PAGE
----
Save for maintenance renovations, the outlets Executive spoke to have largely retained their decor and theme, giving them a naturally authentic vintage appeal through the years. Speaking of the Sporting Beach Club, Waleed Abu-Nassar, the original owner’s son and the place’s current marketing executive and partner, says: “While we are renovating our restaurants, the basic feel of the beach club has remained unchanged since [its establishment] and that is because our guests like it that way, it is our identity.”

These older venues, according to the owners Executive spoke to, also attract Western tourists who do not have nostalgic memories in the place but enjoy experiencing vintage venues in new cities.

[pullquote]Many historic venues in Beirut have closed despite people’s strong attachment to them[/pullquote]

Older established venues, however, should not rely on nostalgia alone to attract customers. “Given that nostalgia sells, there is an unstated competition between restaurants that have actually been there for a long time and brand new businesses that capitalize on nostalgia through branding themselves as ‘old’ or ‘retro’. New venues can easily invoke feelings of nostalgia because nostalgic sentiments are not necessarily about experiences that a person has actually had. Many scholars have argued that nostalgia is often felt toward a home one never had or an experience one has not lived through. For example, many Lebanese in their twenties and thirties feel nostalgic about Beirut of the 1960s,” says Al-Ghazzi, explaining that older businesses have to be aware that the fact they are old does not mean they can passively bank on consumers’ nostalgic sentiments, as these can be successfully produced and marketed by brand new competitors.

Quality control or good management are also important for old venues. Indeed, many historic venues in Beirut have closed despite people’s strong attachment to them. The most recent of such venues is Marrouche, a Lebanese restaurant on Hamra’s Sidani Street, which opened in the 1920s and was famous for its chicken sandwiches. The restaurant’s closure stirred attention on social media channels as people shared their memories and experiences with the venue.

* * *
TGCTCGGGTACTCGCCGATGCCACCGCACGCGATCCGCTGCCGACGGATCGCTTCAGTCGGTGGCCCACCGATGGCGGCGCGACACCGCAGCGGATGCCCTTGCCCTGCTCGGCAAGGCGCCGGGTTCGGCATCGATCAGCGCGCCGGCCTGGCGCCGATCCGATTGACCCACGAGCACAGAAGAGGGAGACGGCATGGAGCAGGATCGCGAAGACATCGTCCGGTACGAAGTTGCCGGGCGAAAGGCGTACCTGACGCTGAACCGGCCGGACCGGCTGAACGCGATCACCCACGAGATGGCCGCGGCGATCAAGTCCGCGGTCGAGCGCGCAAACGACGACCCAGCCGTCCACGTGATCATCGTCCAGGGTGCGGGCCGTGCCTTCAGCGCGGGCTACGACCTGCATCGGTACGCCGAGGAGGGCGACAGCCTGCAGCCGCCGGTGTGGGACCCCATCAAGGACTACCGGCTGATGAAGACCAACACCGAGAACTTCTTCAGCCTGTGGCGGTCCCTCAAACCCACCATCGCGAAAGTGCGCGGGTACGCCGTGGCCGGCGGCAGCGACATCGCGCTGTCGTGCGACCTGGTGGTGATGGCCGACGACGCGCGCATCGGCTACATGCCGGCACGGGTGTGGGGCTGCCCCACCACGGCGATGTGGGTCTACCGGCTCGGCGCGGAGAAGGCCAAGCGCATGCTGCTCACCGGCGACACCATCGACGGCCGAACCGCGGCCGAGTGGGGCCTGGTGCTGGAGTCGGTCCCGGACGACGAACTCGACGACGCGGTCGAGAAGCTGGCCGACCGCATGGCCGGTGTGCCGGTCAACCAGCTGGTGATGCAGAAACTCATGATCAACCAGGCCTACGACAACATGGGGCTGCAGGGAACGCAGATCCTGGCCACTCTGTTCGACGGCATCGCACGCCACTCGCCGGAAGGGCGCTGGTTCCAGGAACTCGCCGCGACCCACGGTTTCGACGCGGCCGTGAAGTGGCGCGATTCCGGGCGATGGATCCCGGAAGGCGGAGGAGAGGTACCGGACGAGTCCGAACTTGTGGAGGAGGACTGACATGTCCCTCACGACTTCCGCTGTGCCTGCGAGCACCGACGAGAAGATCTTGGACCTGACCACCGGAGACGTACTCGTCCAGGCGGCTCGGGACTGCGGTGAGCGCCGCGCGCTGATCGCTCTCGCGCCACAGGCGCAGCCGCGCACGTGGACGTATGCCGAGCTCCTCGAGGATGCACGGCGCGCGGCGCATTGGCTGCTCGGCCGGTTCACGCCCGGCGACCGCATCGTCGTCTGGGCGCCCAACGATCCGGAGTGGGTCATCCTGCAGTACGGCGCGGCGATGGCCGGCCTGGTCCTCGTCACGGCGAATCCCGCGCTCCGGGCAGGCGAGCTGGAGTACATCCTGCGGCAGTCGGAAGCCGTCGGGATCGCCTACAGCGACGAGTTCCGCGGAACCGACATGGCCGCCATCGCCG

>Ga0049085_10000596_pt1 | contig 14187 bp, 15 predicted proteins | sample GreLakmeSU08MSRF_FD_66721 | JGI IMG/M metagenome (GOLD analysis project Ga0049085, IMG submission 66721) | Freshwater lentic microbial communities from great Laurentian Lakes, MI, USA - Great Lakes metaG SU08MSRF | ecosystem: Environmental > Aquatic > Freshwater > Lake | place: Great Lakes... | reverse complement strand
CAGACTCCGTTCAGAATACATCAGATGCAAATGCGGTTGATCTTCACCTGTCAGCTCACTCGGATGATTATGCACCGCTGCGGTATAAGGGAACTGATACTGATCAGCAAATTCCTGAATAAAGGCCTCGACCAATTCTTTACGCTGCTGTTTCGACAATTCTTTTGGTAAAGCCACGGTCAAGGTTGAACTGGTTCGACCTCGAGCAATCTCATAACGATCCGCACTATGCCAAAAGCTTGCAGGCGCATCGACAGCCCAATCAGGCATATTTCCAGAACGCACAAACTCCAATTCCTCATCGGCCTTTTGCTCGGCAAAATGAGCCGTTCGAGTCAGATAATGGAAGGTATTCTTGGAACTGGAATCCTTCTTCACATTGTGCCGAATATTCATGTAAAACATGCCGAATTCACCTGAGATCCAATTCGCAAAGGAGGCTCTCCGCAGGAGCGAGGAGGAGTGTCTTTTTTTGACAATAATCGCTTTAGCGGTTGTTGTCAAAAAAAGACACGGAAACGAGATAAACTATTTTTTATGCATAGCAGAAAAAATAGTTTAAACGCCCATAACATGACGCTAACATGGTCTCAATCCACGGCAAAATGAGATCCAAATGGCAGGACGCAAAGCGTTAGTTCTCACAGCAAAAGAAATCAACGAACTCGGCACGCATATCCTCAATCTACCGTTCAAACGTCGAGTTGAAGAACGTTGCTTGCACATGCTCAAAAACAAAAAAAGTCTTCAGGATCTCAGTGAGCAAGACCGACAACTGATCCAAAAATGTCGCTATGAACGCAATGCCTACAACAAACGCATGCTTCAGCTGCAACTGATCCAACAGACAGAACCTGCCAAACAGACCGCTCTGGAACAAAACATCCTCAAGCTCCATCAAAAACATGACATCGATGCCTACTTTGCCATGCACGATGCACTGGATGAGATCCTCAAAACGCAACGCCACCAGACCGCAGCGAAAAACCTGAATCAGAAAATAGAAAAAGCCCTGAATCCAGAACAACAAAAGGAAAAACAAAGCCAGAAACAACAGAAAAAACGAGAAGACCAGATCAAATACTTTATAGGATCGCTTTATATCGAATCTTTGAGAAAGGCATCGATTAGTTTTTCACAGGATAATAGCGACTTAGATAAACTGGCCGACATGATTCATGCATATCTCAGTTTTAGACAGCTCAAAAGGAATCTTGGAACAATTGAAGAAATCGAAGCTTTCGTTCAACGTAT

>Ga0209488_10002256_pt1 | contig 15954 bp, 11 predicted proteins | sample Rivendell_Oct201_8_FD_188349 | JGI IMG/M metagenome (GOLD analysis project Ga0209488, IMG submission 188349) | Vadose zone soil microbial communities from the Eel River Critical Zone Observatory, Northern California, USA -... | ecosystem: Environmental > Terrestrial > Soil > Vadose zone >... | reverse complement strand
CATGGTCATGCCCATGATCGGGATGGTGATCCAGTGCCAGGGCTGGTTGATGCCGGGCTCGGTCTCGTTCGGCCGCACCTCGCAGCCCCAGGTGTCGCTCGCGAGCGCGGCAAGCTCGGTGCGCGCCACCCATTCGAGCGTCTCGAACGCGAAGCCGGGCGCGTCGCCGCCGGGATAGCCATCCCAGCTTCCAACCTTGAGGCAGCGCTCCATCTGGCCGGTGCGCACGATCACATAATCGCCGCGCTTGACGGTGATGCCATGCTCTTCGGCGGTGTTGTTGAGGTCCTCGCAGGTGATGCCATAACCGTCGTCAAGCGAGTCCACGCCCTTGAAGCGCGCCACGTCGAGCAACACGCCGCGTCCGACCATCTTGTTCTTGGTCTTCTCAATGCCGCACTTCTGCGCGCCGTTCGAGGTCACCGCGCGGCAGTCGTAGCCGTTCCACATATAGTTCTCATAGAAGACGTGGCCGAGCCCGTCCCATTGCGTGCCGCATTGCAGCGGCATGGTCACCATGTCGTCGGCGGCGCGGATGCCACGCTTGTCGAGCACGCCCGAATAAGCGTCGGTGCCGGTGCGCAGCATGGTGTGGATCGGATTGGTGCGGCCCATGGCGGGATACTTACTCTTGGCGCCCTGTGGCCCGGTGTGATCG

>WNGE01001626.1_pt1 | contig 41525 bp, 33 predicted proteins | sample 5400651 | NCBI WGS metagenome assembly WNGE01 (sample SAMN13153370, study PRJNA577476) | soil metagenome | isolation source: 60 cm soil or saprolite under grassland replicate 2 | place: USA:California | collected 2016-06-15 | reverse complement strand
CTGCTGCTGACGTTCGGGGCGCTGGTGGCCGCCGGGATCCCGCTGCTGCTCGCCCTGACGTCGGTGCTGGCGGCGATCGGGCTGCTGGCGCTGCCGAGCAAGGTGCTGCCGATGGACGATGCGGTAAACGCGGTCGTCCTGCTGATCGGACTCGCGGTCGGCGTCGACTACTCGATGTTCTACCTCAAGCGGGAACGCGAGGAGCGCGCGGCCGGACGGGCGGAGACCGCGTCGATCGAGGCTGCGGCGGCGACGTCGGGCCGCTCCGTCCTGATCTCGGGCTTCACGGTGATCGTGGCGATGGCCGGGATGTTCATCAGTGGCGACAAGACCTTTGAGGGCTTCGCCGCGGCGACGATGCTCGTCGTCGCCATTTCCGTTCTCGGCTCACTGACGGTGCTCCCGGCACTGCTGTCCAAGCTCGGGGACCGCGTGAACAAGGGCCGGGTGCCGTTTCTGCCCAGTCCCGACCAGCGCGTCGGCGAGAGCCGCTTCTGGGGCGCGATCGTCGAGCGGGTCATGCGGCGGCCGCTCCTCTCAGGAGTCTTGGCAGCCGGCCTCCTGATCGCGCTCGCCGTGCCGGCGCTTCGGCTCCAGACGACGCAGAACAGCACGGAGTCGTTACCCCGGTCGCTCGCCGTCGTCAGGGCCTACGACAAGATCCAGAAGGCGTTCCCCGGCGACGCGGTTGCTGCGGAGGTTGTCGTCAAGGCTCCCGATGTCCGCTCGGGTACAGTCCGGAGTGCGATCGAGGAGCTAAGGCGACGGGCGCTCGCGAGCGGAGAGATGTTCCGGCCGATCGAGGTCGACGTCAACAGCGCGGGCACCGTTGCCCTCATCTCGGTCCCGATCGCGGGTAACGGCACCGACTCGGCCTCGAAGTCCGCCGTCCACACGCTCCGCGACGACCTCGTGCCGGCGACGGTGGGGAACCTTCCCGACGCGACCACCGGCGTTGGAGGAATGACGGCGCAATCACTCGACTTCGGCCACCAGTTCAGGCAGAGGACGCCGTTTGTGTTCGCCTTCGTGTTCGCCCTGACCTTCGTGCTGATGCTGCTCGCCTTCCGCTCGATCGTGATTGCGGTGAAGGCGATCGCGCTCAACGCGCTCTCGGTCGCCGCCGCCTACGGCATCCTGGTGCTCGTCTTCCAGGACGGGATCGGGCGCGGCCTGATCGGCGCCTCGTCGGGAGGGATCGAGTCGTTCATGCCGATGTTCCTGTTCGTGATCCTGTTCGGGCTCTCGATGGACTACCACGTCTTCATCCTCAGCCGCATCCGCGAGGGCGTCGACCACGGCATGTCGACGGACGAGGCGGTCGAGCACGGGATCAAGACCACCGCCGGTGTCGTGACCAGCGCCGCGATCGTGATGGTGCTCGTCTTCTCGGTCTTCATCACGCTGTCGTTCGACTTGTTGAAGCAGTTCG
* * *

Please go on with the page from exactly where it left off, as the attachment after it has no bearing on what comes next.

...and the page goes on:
With all this in mind, Executive profiled a collection of beloved Beirut venues which have been in operation for more than 35 years and evoke strong feelings of nostalgia among the city’s residents. The aim was to discover more about their history and learn from them the secret of their success, nostalgia aside.

Stay tuned as we’ll publish these restaurants profiles in the coming days: Falafel Sahyoun, Cafe Rawda, Socrate, Sporting Beach Club and La Gondole Patisserie.

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Nabila Rahhal

Nabila is Executive's hospitality, tourism and retail editor. She also covers other topics she's interested in such as education and mental health. Prior to joining Executive, she worked as a teacher for eight years in Beirut. Nabila holds a Masters in Educational Psychology from the American University of Beirut. Send mail